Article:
Falling toward Heaven
by John Bennion
[p.166] “Keep your mouth shut,” his mother said as they started across the flat toward Rockwood, “and they won’t excommunicate you. Try to defend yourself, and they’ll think you’re rebellious and unrepentant. Tell them that you’re married and then keep quiet. Let them talk themselves into forgiving you.”
“So you know all about high council courts?”
“I know how it goes in meetings with the priesthood. You plant a seed, it grows, and the brethren claim it as their own. Works every time. And it’s not called court now. It’s a disciplinary council. No assumption of innocence. It’s downright un-American.”
“It’s still a court of love,” said Howard. “And it will put all this behind me.”
“Oh, Howard, you’ve always been so worldly and yet so innocent.” She laid her hand on his arm. “Even if they do the worst and excommunicate you, you can work your way back in. They’ll let you be re-baptized in a year.”
“I’ve started thinking of God as a grandmother and a grandfather, patriarch and matriarch of a clan, all of them working out the affairs of the earth, sometimes playing tricks, sometimes blessing, sometimes cruel. Maybe I don’t belong.”
“I recommend you start with that,” she said sarcastically. “How-[p.167]ard, they’re disciplining you for fornication, not apostasy. If you get close enough to people, so they open up, you find that they believe a wide range of things about God.”
He felt space opening around him—the wide bowl of the desert, the violet peaks. The knife-blade shape of the Goshute range rose toward them, as familiar as his mother’s voice, both stroking him calm. Still, after Alaska, the colors seemed washed-out—dusty green cedars, gray sagebrush, yellow cheat grass. The highway led straight as a ruler-edge toward the black-green trees of Rockwood. The sky was deeper blue than in Alaska, the air drier, less misty.
His mother frowned. “How does it happen that a man has no more use for human companionship?”
“You mean Dad? It’s just the work. He tells himself that being with the cattle is a sacrifice he has to make.”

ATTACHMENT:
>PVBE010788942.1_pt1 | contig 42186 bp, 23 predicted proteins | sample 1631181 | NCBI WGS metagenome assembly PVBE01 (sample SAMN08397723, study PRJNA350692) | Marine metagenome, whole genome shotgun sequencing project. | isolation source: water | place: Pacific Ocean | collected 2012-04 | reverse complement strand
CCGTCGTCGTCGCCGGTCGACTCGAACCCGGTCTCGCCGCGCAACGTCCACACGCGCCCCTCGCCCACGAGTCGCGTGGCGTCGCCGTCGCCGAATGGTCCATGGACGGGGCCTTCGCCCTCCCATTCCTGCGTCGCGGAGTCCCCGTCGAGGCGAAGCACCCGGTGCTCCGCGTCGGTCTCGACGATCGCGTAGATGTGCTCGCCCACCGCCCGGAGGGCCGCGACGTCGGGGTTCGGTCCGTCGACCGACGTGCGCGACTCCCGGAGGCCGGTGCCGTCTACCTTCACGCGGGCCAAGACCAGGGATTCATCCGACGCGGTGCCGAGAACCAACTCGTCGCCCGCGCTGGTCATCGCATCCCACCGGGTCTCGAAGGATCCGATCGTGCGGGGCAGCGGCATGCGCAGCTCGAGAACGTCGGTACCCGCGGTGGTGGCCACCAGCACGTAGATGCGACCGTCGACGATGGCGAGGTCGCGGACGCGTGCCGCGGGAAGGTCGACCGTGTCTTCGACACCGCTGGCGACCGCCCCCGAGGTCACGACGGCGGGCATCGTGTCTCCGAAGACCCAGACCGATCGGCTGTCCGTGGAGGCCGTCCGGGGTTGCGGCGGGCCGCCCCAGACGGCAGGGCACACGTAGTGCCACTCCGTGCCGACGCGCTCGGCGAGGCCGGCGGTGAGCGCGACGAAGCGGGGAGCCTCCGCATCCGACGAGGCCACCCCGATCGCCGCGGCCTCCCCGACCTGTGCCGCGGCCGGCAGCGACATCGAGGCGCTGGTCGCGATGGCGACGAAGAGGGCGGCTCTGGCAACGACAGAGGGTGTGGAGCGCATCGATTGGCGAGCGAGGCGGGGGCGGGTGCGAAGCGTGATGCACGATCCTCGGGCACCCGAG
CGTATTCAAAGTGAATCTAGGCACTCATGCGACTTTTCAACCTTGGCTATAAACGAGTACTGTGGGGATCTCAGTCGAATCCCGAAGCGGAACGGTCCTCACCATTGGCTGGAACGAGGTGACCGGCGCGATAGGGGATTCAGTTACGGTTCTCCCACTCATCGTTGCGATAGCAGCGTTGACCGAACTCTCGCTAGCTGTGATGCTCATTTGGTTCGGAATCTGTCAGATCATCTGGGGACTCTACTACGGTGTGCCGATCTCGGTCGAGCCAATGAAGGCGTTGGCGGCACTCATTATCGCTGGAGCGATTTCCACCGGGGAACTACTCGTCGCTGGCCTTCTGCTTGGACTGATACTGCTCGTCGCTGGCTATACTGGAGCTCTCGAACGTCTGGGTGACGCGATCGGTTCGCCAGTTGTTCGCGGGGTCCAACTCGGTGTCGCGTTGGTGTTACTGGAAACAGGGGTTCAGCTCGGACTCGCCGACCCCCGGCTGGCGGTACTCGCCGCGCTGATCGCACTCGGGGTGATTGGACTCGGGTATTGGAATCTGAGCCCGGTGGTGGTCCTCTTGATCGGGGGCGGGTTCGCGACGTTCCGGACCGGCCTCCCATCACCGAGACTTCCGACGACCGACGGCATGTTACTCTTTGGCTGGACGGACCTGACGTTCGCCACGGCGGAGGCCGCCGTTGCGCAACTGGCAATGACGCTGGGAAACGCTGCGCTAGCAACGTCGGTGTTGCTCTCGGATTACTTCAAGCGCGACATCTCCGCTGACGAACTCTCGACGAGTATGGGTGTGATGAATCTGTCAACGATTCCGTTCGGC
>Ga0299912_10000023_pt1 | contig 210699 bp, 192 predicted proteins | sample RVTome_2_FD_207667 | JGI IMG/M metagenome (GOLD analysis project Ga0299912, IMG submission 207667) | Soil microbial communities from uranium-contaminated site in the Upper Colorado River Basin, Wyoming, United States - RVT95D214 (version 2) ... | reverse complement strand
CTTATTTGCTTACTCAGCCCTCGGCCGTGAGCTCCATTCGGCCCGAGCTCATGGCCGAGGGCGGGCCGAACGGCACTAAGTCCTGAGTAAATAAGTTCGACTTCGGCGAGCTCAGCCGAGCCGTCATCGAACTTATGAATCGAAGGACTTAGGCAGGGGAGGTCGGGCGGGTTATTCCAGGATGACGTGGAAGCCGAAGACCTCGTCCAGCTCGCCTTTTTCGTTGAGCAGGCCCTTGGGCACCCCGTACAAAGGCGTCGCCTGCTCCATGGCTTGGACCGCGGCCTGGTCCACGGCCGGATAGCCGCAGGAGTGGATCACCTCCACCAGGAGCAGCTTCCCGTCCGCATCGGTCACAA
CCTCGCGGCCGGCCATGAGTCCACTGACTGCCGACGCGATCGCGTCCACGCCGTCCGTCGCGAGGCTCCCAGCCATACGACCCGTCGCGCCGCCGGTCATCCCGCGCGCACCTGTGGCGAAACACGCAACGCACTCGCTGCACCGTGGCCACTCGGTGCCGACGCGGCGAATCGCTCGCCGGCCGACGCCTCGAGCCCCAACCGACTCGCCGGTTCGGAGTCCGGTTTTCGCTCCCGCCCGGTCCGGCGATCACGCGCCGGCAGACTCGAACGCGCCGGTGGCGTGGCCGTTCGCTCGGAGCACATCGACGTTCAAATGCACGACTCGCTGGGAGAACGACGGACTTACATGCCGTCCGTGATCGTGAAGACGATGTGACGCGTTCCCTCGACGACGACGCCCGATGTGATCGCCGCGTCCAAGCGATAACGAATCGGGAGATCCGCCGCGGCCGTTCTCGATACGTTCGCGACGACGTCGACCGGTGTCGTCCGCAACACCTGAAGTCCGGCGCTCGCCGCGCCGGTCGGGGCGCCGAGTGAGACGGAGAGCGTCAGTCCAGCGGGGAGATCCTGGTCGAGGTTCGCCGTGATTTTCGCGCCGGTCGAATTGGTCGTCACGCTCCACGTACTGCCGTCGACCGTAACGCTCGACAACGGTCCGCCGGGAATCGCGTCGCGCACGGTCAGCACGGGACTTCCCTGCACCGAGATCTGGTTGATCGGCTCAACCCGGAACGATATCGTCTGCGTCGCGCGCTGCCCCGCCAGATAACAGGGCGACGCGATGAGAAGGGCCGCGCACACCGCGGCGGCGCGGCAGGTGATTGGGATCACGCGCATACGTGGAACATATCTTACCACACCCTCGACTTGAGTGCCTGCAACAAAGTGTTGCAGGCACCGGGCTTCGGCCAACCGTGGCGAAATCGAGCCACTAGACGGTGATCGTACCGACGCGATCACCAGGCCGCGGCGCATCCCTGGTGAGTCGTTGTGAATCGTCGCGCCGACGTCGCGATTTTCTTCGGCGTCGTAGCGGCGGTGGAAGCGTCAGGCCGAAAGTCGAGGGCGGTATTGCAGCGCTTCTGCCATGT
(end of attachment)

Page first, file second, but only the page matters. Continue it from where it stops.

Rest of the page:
“Why not come home?”
“Long drive when he’s tired. He starts a game of cribbage with his partner and then it’s too late. Some of my best memories are playing cribbage with Grandpa and him. Maybe it’s a male thing—a male community.”
“His partner’s quit.” She gave him a half grin. “Male bonding. Over cribbage? If it could be a coyote or a rattler sitting across the table from him, or a computer, your grandfather would have been just as happy. You, his own grandson. Did he tell you any stories? Talk to you at all about what was going on in your head?”
“He told me stories. He told about Marilyn Monroe living on top of the ridge.”
“I should have guessed he’d tell you that one. Did sharing that fantasy make the two of you closer? That man was completely sunk into himself. I’m frightened that Walter will soon be lost to me.”
At the house Howard quickly changed his clothing, hoping to get to the cabin before nightfall. When he came down, his mother was in the kitchen making up a food box. “I’m going out with you. About time I delivered another load of food.” She dropped in four cans of tuna. “While he seems to no longer need people, I need even more to be in the middle of them.”
[p.168] “Has the bishop given you a new calling?”
“No,” she said. “So I bear my testimony on Fast Sunday.” She sat in the driver’s seat; he climbed in the other side. “A few women still come to me for advice. They’re filled with guilt for the most petty things—can’t get the washing done, husband doesn’t like the food they cook, can’t handle their children. I don’t mean that their problems are really petty, but they have a load of guilt big enough to encompass adultery, murder, and treason and all they’ve done is make mistakes with their children or refuse their husband sex.”
They topped the pass and westward spread the even drier desert of Goshute Hell. He looked past the oddly shaped bluffs, at Haystack Peak crouched pale against the sky, a hundred miles away on the border of Nevada.
“I tell them to set some limits with their husbands, something I wished I’d done. Their husbands say, ‘I thought you liked being with the children all the time’ or ‘I didn’t know you wanted to take an evening class.’ Then they talk, these women say. Their lives aren’t changed dramatically but their husbands respond differently to them. They stay home with the kids while their wives go out places or they help with the housework when their wives work. I wish I’d had more than six months as their leader.” She paused, furrowing her brow. “I guess I’ve seemed too much a feminist, angry with men. Plenty of non-feminist women are angrier than I am. Mary Fieldsen believes that God invented polygamy because so few men make it to the celestial kingdom. Cynthia Peterson believes that the only chance men have is that at the judgment seat Christ weighs every married man and woman as if they are one creature. Augusta Jensen believes that God gave men the priesthood to temper their incarnate evil natures. I think there’s nothing incarnate about it. Allison told me that any delicate spirit watered and fertilized with testosterone for nine months is going to turn aggressive.”
“I hardly know you anymore,” he said.
“You sound like Simon.” Her face became tired. “He doesn’t want me to change either.”